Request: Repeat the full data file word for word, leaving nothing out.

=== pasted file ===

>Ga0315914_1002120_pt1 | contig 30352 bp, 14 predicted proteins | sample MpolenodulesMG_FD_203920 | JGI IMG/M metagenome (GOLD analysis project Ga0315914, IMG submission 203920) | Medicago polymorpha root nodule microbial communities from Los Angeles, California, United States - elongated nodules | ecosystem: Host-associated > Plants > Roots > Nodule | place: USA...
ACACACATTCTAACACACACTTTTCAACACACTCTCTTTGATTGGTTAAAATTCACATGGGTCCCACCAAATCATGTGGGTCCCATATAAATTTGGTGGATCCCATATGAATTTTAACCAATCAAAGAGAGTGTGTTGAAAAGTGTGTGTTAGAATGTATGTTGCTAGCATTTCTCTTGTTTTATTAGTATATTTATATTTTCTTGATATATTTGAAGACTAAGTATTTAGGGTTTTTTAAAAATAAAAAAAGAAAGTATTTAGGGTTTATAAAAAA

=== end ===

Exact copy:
>Ga0315914_1002120_pt1 | contig 30352 bp, 14 predicted proteins | sample MpolenodulesMG_FD_203920 | JGI IMG/M metagenome (GOLD analysis project Ga0315914, IMG submission 203920) | Medicago polymorpha root nodule microbial communities from Los Angeles, California, United States - elongated nodules | ecosystem: Host-associated > Plants > Roots > Nodule | place: USA...
ACACACATTCTAACACACACTTTTCAACACACTCTCTTTGATTGGTTAAAATTCACATGGGTCCCACCAAATCATGTGGGTCCCATATAAATTTGGTGGATCCCATATGAATTTTAACCAATCAAAGAGAGTGTGTTGAAAAGTGTGTGTTAGAATGTATGTTGCTAGCATTTCTCTTGTTTTATTAGTATATTTATATTTTCTTGATATATTTGAAGACTAAGTATTTAGGGTTTTTTAAAAATAAAAAAAGAAAGTATTTAGGGTTTATAAAAAA